Also, I believe that blue markers for fire hydrants are universally reflective... this allows engines to see them clearly at night in an emergency. I don't want to edit this if someone else knows differently as a fact.

Finally, is there any reason why these are a separate article from the main "raised pavement marker" page? Sorry if this has already been the focus of discussion... it may be practical to merge the two together.209.59.32.221 23:03, 19 March 2007 (UTC)

Botts' dots as far as I know is a colloquial California English term that has been picked up by a few other West Coast states but is not yet universal in American English. Also, the formal term is "raised pavement marker." And FYI, this page used to be separate, then was merged with raised pavement marker, then was split out again. The problem is that there are a lot of amateur roadgeeks wandering in and out of various segments of the Wikipedia transportation articles, but very few transportation professionals. --Coolcaesar 03:58, 20 March 2007 (UTC)


Point of information: The original name for these markers at CalTrans was "Bott's blots" (not dots). I know this because my grandfather did many analyses of the epoxy developed there to attach them to the roadway. — Preceding unsigned comment added by 130.118.63.94 (talk) 23:06, 23 February 2016 (UTC)

Unused references[edit]

These notes were in the article until I converted the article to using <ref>. I'm not sure where they belonged to, so I've moved them here.

  • Cave, Kathryn. "State lab in fast lane of high-tech road gadgets." The Orange County Register, 21 October 1991, sec. A, p. 1.
  • Martin, Hugo. "Behind the Wheel: The Botts Dot's Future May Hit a Bump in the Road." Los Angeles Times, 23 October 2001, sec. B, p. 2.

Zetawoof(ζ) 01:54, 3 January 2008 (UTC)

As far as I can tell, they didn't belong to any content in this article. They seem to belong to content that ended up in Elbert Dysart Botts. -SCEhardT 02:53, 3 January 2008 (UTC)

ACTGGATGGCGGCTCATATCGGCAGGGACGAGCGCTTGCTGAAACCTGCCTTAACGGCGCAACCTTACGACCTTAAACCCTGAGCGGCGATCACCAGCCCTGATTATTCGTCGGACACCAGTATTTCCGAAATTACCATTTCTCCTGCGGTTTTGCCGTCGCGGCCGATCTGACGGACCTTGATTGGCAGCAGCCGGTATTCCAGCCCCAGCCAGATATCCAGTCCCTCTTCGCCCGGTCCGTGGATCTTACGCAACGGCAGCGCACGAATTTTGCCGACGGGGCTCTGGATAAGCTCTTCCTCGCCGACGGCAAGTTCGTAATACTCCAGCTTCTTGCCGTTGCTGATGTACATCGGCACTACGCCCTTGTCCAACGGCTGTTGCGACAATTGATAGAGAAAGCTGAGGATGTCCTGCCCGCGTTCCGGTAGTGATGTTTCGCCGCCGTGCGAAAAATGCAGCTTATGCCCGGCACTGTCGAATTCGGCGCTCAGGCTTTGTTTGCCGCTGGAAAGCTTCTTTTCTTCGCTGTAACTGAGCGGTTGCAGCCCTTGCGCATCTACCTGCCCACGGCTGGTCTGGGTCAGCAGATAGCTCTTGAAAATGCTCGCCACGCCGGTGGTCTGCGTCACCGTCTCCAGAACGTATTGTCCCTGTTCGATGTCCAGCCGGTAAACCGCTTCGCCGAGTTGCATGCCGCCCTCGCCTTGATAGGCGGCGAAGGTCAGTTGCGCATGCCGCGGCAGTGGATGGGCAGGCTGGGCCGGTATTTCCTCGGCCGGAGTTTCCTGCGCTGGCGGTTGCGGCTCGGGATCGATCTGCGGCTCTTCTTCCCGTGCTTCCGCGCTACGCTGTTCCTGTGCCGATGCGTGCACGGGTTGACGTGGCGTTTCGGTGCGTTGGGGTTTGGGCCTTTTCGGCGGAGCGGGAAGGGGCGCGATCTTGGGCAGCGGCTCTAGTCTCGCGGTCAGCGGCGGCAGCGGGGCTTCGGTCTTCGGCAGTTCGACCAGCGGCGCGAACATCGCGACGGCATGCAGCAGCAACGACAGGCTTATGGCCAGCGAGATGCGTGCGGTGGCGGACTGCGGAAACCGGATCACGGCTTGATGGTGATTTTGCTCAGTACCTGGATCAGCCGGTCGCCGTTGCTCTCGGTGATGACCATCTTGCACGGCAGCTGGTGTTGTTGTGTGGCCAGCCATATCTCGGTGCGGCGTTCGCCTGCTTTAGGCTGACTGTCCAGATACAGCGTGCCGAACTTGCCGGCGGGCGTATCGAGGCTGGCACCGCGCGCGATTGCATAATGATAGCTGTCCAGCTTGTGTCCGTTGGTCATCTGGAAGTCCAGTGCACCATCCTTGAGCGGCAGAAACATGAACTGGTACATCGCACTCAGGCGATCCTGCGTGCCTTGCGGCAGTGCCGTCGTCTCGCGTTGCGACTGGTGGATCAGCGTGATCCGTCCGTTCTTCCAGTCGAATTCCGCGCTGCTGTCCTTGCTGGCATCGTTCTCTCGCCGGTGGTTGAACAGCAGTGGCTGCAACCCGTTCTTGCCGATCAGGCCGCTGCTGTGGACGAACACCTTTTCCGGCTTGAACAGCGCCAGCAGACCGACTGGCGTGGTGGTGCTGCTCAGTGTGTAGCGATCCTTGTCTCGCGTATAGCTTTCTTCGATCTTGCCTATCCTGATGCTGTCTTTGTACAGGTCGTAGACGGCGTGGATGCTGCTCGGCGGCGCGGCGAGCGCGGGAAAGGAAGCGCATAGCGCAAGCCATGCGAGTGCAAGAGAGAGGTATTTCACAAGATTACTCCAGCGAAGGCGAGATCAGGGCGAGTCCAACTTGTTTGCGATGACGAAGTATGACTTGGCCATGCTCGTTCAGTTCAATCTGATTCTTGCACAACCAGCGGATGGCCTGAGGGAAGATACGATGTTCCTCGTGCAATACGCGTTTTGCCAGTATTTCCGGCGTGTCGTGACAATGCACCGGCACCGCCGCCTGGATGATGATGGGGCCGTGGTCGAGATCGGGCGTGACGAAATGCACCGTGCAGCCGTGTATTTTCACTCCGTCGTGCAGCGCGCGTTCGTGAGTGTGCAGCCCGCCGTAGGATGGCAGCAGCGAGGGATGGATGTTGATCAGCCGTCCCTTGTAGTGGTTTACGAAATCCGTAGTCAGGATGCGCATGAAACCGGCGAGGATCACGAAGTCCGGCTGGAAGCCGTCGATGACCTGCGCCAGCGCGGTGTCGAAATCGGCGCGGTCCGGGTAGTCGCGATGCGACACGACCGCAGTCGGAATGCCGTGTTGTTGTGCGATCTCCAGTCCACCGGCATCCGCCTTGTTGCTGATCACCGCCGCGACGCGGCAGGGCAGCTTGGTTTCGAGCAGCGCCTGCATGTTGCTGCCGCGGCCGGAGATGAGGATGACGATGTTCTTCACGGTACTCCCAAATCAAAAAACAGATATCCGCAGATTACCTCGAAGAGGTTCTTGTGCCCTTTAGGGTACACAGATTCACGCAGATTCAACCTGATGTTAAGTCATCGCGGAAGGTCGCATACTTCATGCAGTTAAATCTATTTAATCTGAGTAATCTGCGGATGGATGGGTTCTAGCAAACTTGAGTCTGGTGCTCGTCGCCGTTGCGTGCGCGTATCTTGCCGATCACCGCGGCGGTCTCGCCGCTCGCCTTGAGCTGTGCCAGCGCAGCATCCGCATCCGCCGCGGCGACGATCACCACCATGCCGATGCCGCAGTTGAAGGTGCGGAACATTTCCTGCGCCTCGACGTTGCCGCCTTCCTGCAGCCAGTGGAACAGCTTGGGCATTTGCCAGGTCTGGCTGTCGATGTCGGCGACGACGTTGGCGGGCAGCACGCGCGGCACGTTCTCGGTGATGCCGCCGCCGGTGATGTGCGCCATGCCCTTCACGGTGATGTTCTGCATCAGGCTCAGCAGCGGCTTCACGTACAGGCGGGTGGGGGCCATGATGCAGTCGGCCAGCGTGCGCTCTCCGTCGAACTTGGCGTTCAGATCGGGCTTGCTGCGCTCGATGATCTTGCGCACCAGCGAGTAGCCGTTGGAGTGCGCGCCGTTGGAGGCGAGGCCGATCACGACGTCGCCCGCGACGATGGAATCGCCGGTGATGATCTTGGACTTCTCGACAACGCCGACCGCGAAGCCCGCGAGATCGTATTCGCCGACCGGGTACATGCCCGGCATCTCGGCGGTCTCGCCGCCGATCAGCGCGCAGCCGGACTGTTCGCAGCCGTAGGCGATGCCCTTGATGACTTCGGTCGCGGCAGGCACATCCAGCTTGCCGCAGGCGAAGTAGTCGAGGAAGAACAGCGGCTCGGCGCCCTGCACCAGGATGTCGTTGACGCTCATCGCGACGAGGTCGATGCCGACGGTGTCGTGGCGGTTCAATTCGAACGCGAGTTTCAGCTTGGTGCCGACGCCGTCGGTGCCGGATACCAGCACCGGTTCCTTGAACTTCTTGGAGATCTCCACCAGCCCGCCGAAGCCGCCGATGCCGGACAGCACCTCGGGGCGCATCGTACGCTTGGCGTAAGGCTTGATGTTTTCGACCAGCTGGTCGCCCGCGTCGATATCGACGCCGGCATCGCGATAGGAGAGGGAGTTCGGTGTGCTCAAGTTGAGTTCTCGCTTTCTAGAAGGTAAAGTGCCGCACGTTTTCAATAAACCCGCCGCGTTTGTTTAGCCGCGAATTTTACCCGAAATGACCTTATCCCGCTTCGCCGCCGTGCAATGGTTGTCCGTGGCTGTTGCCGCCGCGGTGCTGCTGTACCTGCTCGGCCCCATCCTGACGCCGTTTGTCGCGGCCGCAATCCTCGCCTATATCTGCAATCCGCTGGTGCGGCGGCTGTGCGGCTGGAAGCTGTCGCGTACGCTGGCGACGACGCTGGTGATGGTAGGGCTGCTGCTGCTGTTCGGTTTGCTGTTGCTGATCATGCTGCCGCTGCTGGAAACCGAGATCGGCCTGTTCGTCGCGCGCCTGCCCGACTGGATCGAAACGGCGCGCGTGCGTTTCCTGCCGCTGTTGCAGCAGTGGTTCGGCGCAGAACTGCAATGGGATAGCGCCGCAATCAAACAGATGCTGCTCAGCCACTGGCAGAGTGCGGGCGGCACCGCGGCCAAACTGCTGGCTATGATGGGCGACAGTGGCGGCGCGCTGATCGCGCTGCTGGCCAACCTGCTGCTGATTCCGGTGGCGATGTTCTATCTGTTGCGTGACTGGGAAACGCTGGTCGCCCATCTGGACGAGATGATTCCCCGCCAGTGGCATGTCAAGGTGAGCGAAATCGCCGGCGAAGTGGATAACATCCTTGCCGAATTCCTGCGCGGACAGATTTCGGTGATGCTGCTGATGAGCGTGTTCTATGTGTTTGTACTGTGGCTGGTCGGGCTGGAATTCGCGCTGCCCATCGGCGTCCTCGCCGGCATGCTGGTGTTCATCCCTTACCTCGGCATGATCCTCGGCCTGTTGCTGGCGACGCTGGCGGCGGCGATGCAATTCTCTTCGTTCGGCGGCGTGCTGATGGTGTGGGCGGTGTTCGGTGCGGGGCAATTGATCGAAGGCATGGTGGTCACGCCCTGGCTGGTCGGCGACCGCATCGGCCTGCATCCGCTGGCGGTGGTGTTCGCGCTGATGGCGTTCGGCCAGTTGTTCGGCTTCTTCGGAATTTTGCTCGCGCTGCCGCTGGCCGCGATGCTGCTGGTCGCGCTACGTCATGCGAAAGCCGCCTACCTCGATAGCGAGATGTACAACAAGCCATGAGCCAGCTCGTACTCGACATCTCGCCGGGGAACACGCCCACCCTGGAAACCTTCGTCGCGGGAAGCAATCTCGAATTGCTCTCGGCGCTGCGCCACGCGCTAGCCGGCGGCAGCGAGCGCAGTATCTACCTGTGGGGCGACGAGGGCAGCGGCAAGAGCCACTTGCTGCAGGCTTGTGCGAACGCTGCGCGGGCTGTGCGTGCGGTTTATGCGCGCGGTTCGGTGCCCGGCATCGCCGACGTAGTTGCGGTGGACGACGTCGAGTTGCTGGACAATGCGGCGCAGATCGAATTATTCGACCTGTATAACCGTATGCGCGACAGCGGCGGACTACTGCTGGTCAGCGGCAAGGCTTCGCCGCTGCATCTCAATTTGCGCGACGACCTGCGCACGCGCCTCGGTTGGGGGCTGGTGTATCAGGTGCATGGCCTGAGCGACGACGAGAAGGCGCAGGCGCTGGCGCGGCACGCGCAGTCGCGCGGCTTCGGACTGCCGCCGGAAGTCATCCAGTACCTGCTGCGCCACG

Distance between two bots dots[edit]

Do you know what's the typical distance between the dots? is it equal between all the points? 80.178.114.234 (talk) 13:16, 22 April 2008 (UTC)

Road cookies[edit]

Did anyone else hear of these things called "road cookies"? That was the only name I had for them until I heard about Botts. Frotz (talk) 08:12, 13 July 2008 (UTC)

Never heard that term. Sounds like a neologism or regionalism. The correct formal name is nonreflective raised pavement markers and the common name across the Western United States is "Botts' dots."--Coolcaesar (talk) 20:09, 13 July 2008 (UTC)
A little late here (as always), but in Washington state, (we've been using them for as long as I can remember, and I'm approaching 30), the colloquialism (sp?) for the device here is "turtle bump" due to their loose resemblance to the shell of a turtle when the turtle's body is retracted. In fact, KOMO 4 News did a story on them and the reporter never used the term "Botts' Dots", and instead used "turtle bumps." Srosenow 98 (talk) 11:46, 22 May 2009 (UTC)

Word removal[edit]

I removed Washington from the list because snowfall is somewhat common there. South Bay (talk) 15:17, 23 August 2009 (UTC)

Louisiana photo[edit]

The Louisiana photo shows raised square reflectors, but not what Californians call Bott's dots. As the article intro says, they are the round non-reflective dots, not highway reflectors that might be white, amber, red (wrong way), or blue (hydrant location). I think the first, second, and third photos are enough for this article. - Parsa (talk) 16:58, 29 April 2010 (UTC)

The historical narrative in this article is a mess[edit]

I hate to say this, but User:Vegaswikian (who in many other contexts has been one of Wikipedia's best editors) unfortunately made a confusing mess out of the historical narrative when trying to split the article on Elbert Dysart Botts out of the article on Raised pavement markers at this edit on 17 July 2006. That is, I had just added a section to raised pavement markers explaining how Botts had led the development of the dots. In attempting to minimize overlap between the narrative of Botts' life and the narrative of Botts' dots, Vegaswikian inadvertently created narratives that are discontinuous, incoherent, and don't make sense in both this article (which was split out of Raised pavement marker six months later) and in Elbert Dysart Botts.

For starters, a key point that Vegaswikian transferred to the Elbert Dysart Botts article but omitted from what became this article is that it was later work in the 1960s that determined the modern pattern of how Botts dots should be used and resulted in their widespread use. By omitting that point in this article, this article subtly overstates the importance of Botts' own research. Any objections before I fix this mess? --Coolcaesar (talk) 13:52, 1 April 2015 (UTC)